Outline of John Edwards' God's Sovereignty in the Salvation of Men
Romans 9:18. We observe in the text,
Doctrine. God exercises his sovereignty in the eternal salvation
- God's different dealing with men. He hath mercy on some, and
- The foundation of his different dealing w/mankind; viz. his
sovereign will and pleasure.
- The sovereignty of God is his absolute, independent right of disposing
of all creatures according to his own pleasure. The will of God is called
his mere pleasure:
- In opposition to any constraint,
- In opposition to its being under the will of another,
- In opposition to any proper obligation.
- What God's sovereignty in the salvation of men implies.
- God can, without predudice to the glory of any of his attributes,
bestow salvation on any of the children of men, except on those who
have committed the sin against the Holy Ghost.
- God may save any of them without prejudice to the honour of his
- God may save any of the children of men without prejudice to the
honour of his majesty.
- God may save any sinner whatsoever consistently with his justice.
- God can save any sinner whatsoever, without any prejudice to the
honour of his truth.
- God may refuse salvation to any sinner whatsoever, without prejudice
to the honour of any of his attributes.
- God may deny salvation to any natural person without any injury to
the honour of his righteousness.
- God may deny salvation to any unconverted person whatever without
any prejudice to the honour of his goodness.
- It is in no way prejudicial to the honour of God's faithfulness.
- God does actually exercise his sovereignty in men's salvation.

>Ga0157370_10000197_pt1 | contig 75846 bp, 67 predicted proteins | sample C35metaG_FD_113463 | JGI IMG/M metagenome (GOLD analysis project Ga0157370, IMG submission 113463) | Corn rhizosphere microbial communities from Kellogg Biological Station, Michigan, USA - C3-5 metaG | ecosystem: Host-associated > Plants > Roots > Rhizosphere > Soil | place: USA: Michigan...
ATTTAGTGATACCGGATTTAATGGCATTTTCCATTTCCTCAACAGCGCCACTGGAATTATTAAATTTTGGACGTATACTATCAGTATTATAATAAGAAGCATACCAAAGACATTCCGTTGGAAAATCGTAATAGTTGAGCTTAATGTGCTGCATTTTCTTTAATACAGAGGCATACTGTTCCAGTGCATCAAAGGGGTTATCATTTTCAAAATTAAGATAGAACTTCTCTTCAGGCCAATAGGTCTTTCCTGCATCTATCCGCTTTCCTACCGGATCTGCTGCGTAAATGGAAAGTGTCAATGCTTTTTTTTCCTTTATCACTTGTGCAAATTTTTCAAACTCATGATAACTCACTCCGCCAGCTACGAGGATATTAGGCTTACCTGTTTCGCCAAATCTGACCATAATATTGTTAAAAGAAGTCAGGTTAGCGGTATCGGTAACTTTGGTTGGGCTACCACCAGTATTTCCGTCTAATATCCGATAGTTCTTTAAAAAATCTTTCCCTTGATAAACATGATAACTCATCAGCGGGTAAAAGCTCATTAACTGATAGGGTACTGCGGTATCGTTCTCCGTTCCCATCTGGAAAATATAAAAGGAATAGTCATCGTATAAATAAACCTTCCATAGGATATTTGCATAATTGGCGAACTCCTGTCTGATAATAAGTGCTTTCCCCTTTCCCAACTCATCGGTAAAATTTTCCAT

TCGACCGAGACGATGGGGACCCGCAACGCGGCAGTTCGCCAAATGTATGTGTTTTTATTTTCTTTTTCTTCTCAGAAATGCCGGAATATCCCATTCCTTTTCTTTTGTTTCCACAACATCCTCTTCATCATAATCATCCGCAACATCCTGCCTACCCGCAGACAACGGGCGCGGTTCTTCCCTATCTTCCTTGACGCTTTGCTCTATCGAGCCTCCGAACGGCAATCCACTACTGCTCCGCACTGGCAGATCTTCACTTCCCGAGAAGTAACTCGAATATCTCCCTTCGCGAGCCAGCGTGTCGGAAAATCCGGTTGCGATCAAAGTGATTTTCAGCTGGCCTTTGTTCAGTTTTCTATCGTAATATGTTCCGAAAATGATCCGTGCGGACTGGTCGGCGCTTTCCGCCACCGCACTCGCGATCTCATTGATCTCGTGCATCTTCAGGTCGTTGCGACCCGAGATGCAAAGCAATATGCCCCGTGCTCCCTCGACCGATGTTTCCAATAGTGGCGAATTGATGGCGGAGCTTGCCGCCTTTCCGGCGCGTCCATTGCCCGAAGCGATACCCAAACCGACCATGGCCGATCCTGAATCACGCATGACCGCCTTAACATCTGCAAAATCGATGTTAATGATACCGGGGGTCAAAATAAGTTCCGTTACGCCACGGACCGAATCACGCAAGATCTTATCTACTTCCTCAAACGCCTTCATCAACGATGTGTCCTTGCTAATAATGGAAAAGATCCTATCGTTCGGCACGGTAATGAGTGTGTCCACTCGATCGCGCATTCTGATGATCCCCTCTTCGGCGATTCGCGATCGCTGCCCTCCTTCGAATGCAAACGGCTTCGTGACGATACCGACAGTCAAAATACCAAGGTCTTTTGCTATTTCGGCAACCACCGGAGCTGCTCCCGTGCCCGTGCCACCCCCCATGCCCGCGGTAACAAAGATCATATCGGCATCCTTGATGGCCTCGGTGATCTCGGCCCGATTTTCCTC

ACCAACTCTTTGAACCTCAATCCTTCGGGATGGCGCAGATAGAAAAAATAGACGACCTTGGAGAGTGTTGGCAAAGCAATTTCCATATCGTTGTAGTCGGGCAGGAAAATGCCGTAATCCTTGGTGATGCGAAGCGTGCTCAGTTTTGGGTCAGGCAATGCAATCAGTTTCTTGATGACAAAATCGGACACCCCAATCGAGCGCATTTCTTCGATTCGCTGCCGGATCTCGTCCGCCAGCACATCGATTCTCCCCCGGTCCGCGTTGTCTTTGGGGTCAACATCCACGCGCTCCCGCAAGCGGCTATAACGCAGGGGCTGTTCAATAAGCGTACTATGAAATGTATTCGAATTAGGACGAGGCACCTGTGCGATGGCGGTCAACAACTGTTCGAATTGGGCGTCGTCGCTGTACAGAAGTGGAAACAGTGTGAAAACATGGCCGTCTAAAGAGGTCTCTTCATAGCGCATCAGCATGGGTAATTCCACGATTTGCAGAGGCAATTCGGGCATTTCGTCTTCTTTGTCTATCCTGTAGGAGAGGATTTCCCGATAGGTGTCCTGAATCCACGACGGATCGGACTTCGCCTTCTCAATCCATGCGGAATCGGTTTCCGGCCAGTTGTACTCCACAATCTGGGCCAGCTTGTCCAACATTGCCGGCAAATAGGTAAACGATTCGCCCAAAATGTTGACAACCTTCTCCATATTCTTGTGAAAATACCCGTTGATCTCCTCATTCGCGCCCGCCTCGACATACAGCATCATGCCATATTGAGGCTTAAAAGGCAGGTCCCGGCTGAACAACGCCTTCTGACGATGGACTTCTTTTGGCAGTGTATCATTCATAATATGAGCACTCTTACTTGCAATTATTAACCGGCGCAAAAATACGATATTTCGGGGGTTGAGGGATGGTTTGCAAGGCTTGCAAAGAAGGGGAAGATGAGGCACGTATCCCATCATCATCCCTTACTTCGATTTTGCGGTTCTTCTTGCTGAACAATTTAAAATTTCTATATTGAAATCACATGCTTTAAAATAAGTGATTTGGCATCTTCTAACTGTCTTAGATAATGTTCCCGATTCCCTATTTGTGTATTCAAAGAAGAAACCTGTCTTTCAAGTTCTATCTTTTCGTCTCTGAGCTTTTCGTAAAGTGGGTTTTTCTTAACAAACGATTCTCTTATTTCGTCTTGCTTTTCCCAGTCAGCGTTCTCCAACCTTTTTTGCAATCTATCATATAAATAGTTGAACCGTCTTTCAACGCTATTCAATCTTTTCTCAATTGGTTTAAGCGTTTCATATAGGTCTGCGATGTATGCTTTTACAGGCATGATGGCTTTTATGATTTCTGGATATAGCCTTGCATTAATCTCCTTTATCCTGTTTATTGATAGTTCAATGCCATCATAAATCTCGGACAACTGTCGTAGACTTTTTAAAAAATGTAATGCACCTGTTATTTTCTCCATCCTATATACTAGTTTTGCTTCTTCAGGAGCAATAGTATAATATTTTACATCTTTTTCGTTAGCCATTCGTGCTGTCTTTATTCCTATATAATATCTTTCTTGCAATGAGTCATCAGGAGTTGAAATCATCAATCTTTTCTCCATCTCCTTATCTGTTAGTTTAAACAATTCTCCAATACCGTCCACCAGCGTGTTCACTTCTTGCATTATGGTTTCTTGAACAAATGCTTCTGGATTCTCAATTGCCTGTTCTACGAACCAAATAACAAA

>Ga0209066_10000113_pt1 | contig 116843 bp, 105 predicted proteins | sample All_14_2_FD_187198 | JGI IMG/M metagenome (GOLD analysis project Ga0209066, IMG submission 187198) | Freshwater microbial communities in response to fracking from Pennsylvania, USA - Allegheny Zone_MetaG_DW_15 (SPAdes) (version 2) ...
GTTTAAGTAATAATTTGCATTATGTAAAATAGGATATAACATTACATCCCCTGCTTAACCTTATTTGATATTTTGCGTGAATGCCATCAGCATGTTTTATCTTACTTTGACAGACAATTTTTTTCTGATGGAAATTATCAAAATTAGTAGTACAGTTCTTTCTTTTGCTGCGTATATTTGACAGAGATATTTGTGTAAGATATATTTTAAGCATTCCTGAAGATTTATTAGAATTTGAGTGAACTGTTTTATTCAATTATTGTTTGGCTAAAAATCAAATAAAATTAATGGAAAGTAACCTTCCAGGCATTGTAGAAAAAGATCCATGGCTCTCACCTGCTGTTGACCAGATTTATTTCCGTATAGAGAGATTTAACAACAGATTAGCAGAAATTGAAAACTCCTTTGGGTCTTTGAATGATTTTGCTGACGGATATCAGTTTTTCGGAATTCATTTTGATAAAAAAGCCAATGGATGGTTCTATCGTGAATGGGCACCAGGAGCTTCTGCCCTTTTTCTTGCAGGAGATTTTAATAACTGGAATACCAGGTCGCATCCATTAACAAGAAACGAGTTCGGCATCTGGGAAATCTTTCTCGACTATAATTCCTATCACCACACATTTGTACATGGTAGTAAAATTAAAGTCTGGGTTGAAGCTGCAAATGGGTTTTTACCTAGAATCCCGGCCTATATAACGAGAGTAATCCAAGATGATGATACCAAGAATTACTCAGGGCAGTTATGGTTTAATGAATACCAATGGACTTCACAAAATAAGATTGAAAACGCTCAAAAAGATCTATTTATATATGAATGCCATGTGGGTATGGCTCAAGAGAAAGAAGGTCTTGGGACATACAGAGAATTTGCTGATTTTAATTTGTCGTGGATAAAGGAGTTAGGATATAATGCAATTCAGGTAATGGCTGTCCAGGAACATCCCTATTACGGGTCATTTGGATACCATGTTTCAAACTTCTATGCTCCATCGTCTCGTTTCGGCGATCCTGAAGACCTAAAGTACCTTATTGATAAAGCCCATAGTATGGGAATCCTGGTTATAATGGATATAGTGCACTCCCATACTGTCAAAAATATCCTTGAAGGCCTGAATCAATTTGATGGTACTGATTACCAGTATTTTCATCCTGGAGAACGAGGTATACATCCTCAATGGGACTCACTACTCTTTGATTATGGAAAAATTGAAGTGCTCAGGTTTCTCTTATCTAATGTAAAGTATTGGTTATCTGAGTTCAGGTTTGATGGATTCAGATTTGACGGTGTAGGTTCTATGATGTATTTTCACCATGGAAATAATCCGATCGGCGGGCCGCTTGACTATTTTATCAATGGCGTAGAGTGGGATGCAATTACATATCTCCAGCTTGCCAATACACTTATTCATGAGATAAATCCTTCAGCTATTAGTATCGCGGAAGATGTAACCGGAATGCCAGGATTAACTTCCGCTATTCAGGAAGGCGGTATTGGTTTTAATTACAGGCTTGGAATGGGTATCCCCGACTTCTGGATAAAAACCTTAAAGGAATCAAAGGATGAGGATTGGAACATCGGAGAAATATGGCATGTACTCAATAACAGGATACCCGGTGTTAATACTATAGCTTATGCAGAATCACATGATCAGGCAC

- In calling one people or nation, and giving them the means of grace,
and leaving others without them.
- In the advantages he bestows upon particular persons.
- In sometimes bestowing salvation upon the low and mean, and denying
it to the wise and great.
- In bestowing salvation on some who have had few advantages.
- In calling some to salvation, who have been very heinously wicked,
and leaving others, who have been moral and religious persons.
- In saving some of those who seek salvation, and not others.
- The reasons for this exercise.
- It is agreeable to God's design in the creation of the universe
to exercise every attribute, and thus to manifest the glory of each
- The more excellent the creature is over whom God is sovereign, and
the greater the matter in which he so appears, the more glorious is his
- Hence we learn how absolutely we are dependent on God in this great
matter of the eternal salvation of our souls.
- Let us with the greatest humility adore the awful and absolute
sovereignty of God.
- Those who are in a state of salvation are to attribute it to sovereign
grace alone, and to give all the praise to him, who maketh them to differ
- Hence we learn what cause we have to admire the grace of God, that
he should condescend to become bound to us by covenant; etc. Let us,
therefore, labour to submit to the sovereignty of God.
- To guard those who seek salvation from two opposite extremes -
presumption and discouragement.